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Wolseley battered but not beaten by slump

Heating and plumbing products distributor the Wolseley Group is reviewing every part of its business after being hit by the US housing market slump and seeing operating profits more than halve.

But despite these setbacks, Chip Hornsby, Group chief executive insisted the company was performing well in the

Its interim results for the six months to
January 31 2008 showed group revenue had grown by two per cent to £8 billion, compared with the same period last year. However, operating profit had fallen by 57.7 per cent to £146 million from £345 million.

Mr Hornsby said the company was facing “very challenging conditions, particularly in the
US”, but insisted several parts of the businesses – including Wolseley UK – had managed “extremely positive performances”.


Despite these reassurances, a company spokesman said job cuts and branch closures could not be ruled in or out within the UK the moment: “We are evaluating each of our markets closely in line with market conditions including the UK,” he said.


“At this stage we cannot give any specific indications on potential cost reduction actions in any particular location. When we have more information we will communicate our proposals to employees, as appropriate, but it would not be appropriate to speculate today where job cuts or branch closures might happen.”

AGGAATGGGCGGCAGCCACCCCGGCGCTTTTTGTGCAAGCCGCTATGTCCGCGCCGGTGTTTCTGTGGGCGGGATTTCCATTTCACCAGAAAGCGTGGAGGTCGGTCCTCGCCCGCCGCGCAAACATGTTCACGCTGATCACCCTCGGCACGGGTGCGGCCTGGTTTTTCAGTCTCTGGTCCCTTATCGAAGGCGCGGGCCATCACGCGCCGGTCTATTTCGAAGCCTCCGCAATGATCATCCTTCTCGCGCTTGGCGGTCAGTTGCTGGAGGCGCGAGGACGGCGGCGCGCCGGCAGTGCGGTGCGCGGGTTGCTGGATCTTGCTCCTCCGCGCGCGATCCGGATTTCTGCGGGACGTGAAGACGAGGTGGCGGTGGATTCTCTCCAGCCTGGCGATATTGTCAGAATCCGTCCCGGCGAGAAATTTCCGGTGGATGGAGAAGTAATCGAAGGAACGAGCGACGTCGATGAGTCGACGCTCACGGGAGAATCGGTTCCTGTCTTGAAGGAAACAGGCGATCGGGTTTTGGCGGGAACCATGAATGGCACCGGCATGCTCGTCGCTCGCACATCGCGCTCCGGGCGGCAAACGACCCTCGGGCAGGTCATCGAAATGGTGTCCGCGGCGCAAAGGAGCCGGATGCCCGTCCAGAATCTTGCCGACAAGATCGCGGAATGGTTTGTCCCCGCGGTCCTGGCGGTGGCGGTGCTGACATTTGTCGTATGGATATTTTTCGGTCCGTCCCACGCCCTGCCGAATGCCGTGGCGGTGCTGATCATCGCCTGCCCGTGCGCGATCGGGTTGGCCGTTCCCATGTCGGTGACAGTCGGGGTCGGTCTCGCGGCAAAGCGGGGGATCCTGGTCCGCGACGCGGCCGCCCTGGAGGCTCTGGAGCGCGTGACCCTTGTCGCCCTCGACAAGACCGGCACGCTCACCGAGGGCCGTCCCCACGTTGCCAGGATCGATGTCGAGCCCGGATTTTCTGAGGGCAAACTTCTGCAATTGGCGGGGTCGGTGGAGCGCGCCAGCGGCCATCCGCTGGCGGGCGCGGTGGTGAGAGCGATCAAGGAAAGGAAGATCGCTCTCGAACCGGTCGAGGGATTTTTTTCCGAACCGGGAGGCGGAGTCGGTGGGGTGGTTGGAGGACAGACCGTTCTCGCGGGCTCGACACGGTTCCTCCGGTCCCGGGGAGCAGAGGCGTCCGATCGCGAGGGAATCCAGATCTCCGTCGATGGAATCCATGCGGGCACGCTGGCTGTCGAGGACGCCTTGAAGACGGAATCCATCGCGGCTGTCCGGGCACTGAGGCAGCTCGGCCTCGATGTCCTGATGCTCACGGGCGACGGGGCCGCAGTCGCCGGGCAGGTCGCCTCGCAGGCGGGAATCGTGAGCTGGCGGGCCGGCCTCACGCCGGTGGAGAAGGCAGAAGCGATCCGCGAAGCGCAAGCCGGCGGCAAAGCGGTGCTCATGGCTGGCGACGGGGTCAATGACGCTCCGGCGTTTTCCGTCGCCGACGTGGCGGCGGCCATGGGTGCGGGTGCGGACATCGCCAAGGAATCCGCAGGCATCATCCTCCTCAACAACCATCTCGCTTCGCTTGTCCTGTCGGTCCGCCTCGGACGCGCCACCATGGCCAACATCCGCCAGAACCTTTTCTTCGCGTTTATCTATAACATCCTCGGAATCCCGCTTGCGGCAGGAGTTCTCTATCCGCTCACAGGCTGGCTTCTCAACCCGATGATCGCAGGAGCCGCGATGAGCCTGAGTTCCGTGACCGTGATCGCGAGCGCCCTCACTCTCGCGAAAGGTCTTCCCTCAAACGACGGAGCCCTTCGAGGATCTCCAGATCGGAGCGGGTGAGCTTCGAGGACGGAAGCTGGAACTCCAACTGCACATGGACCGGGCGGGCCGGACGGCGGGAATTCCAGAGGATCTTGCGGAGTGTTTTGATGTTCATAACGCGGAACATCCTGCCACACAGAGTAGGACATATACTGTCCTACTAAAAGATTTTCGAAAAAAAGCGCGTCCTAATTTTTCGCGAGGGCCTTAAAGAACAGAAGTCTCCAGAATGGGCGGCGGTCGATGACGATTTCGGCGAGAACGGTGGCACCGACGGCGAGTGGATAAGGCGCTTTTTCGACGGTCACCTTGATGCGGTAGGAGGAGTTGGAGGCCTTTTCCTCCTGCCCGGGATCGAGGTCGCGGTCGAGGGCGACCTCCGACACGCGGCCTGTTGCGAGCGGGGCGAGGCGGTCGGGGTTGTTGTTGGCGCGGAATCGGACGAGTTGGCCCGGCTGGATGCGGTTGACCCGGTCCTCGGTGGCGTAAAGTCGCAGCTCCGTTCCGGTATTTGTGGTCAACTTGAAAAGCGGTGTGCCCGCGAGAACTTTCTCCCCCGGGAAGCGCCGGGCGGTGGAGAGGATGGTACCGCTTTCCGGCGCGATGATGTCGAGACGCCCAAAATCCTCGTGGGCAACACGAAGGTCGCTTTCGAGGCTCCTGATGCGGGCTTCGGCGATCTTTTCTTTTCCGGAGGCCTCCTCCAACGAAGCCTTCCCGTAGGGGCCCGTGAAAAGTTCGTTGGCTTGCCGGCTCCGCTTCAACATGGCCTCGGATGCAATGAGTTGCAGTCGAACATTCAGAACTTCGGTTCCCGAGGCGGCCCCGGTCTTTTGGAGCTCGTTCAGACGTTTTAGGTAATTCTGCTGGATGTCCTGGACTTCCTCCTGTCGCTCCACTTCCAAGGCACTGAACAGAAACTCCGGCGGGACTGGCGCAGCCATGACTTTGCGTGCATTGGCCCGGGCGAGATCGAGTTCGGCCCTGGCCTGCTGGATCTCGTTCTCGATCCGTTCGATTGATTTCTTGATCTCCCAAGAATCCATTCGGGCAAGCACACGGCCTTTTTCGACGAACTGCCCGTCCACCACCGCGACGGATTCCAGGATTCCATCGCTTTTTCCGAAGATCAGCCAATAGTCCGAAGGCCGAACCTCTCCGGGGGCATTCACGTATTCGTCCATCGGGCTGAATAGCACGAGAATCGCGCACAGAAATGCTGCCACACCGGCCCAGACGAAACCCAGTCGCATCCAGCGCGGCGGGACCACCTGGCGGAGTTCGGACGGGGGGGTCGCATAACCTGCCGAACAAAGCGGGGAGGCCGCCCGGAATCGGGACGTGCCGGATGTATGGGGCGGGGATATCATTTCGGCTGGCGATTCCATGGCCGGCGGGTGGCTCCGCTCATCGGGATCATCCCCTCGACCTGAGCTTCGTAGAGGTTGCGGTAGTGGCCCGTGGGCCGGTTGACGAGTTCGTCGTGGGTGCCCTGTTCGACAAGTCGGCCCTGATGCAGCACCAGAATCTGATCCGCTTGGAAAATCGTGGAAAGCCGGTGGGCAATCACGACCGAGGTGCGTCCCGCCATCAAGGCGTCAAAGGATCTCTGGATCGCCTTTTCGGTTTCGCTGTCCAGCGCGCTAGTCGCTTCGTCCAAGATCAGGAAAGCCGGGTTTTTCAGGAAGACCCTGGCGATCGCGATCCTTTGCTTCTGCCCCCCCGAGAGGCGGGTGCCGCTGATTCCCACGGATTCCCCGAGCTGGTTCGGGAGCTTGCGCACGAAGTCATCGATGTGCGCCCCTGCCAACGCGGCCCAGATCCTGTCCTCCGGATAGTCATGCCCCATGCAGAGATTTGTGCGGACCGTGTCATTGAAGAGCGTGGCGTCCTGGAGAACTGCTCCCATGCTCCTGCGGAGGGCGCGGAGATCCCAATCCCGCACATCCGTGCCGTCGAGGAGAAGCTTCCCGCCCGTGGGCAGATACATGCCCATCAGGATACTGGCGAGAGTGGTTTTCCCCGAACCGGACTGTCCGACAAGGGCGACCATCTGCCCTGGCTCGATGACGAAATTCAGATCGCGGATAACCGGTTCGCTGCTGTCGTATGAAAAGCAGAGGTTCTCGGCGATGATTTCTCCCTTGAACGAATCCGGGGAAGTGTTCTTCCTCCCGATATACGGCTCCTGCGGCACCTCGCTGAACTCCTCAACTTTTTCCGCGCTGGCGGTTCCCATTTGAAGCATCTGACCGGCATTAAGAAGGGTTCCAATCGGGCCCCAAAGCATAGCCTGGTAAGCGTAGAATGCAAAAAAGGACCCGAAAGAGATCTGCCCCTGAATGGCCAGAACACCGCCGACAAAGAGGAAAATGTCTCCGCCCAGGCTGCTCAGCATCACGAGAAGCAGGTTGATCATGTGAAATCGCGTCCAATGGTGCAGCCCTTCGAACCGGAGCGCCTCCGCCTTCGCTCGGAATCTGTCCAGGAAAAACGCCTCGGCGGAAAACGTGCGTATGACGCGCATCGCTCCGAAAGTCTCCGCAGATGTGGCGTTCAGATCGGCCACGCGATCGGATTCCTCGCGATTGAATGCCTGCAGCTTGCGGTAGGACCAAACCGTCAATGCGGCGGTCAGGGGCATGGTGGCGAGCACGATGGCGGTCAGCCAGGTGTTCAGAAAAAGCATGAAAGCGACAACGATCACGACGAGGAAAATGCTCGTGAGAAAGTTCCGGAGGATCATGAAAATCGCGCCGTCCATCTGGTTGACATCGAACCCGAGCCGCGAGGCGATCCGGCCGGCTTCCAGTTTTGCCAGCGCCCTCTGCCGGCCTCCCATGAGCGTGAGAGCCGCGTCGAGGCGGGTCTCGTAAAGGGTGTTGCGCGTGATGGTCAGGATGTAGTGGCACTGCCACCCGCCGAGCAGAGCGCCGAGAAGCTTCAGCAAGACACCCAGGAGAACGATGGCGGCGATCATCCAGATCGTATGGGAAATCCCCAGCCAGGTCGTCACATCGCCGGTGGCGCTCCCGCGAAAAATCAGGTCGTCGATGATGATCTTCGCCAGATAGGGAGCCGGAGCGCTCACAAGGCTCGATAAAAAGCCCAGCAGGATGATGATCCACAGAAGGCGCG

Mr Hornsby predicted Wolseley would survive the downturn and added: “Quite honestly, I think we’re going to lose a lot of players in the market, particularly in the
US markets. And I think there is going to be plenty of opportunity to capture like-for-like sales and organic growth for our existing branch operations.” 

Mr Hornsby believes the
US market is at its worst point since the end of World War Two and unfortunately analysts believe Wolseley is unlikely to recover until the US economy turns around.


Keith Bowman, analyst at Hargreaves Lansdown, said: “The difficulties for them have come from the United States operations and that is no surprise as house building and construction have been under pressure for the last 18 months.

“For the time being the consensus still is that Wolesley is a good company and the management are still broadly liked by the wider analyst community, but there will be no light at the end of the tunnel until the
US economy stabilises and there is no sign of that yet.”

Mr Hornsby said: “We’re looking at every component of our business, from top to bottom, even those that are performing extremely well. We’ve begun to close some operations that haven’t been profitable. We’re looking at virtually every component of our business, every aspect of expense.”